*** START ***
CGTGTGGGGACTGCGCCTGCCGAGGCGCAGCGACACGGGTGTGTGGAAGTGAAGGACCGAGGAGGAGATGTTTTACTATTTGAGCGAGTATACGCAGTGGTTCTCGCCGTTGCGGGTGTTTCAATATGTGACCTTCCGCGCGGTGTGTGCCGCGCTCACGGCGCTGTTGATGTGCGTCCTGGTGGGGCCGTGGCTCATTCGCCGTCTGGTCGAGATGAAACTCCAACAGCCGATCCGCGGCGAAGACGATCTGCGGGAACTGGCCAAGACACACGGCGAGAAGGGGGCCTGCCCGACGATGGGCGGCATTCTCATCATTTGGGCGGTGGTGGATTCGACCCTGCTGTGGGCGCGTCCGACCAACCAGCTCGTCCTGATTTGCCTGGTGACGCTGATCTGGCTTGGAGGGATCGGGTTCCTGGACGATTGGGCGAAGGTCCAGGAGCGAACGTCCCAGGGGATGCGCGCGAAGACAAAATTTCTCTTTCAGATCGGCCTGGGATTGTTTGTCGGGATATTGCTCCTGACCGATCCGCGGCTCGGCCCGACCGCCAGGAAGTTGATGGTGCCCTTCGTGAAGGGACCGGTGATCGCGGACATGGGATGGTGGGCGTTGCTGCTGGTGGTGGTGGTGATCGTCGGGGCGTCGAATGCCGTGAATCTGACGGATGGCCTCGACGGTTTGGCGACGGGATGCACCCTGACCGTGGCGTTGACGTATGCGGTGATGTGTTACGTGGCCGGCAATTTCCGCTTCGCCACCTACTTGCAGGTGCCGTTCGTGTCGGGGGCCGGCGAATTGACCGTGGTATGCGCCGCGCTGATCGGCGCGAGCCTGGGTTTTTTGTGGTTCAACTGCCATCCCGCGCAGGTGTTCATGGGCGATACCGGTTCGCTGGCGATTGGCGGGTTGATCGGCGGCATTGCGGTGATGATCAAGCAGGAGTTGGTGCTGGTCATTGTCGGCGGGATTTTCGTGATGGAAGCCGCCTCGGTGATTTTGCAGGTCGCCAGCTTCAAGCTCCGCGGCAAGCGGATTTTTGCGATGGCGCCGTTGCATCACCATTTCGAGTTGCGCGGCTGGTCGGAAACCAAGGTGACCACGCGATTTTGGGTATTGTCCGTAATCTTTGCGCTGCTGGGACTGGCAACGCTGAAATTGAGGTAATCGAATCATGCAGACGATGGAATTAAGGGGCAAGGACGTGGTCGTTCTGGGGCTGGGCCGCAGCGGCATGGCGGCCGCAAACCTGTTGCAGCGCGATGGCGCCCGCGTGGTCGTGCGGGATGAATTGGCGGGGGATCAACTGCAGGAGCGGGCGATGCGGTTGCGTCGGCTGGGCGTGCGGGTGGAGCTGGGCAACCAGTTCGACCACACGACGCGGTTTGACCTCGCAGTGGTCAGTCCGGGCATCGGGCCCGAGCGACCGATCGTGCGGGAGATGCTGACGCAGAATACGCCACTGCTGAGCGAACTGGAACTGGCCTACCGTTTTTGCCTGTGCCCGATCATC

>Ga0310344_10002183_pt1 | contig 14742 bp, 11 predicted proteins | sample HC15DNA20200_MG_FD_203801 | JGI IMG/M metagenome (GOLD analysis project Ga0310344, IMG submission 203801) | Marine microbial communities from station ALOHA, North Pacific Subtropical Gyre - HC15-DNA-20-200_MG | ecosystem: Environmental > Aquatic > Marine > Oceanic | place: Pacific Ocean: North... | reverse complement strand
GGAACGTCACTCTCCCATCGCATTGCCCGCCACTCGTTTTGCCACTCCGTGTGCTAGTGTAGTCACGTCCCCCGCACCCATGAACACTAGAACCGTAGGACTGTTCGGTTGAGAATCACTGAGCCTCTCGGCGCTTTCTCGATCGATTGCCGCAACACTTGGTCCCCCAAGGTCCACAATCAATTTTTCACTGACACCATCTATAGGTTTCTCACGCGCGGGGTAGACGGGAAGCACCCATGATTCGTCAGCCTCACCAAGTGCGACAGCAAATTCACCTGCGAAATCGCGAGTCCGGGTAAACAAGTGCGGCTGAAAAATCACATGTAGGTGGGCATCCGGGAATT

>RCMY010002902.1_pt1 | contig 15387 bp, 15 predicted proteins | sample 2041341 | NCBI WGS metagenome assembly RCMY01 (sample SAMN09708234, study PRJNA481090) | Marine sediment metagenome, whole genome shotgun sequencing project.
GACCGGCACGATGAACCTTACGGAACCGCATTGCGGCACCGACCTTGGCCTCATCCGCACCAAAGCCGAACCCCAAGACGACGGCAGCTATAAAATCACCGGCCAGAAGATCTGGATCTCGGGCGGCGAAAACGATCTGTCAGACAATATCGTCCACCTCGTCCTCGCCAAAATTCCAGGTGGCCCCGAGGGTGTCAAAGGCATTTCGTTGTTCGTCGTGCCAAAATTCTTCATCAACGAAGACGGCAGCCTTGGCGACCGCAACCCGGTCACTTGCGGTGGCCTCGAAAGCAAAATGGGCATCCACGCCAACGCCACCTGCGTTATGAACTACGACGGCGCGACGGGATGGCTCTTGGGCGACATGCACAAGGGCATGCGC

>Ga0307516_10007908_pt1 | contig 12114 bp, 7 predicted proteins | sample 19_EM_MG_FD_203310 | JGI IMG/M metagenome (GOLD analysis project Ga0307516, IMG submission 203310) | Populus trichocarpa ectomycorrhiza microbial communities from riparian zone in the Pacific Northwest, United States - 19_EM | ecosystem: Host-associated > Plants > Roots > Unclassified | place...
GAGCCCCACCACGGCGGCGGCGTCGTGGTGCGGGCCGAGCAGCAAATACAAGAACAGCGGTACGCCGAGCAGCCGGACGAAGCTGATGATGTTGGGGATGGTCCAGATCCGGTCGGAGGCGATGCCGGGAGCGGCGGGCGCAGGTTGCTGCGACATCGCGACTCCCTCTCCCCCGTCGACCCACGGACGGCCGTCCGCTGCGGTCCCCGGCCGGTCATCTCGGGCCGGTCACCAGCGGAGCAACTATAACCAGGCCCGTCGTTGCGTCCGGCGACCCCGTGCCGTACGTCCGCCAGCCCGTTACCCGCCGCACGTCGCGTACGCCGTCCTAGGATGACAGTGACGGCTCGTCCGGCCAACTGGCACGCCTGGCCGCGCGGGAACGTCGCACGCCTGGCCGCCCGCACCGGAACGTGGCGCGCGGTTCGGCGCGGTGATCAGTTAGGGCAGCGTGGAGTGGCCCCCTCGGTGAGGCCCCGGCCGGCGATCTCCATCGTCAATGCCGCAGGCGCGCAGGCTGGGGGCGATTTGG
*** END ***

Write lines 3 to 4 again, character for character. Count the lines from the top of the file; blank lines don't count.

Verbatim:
GGAACGTCACTCTCCCATCGCATTGCCCGCCACTCGTTTTGCCACTCCGTGTGCTAGTGTAGTCACGTCCCCCGCACCCATGAACACTAGAACCGTAGGACTGTTCGGTTGAGAATCACTGAGCCTCTCGGCGCTTTCTCGATCGATTGCCGCAACACTTGGTCCCCCAAGGTCCACAATCAATTTTTCACTGACACCATCTATAGGTTTCTCACGCGCGGGGTAGACGGGAAGCACCCATGATTCGTCAGCCTCACCAAGTGCGACAGCAAATTCACCTGCGAAATCGCGAGTCCGGGTAAACAAGTGCGGCTGAAAAATCACATGTAGGTGGGCATCCGGGAATT

>RCMY010002902.1_pt1 | contig 15387 bp, 15 predicted proteins | sample 2041341 | NCBI WGS metagenome assembly RCMY01 (sample SAMN09708234, study PRJNA481090) | Marine sediment metagenome, whole genome shotgun sequencing project.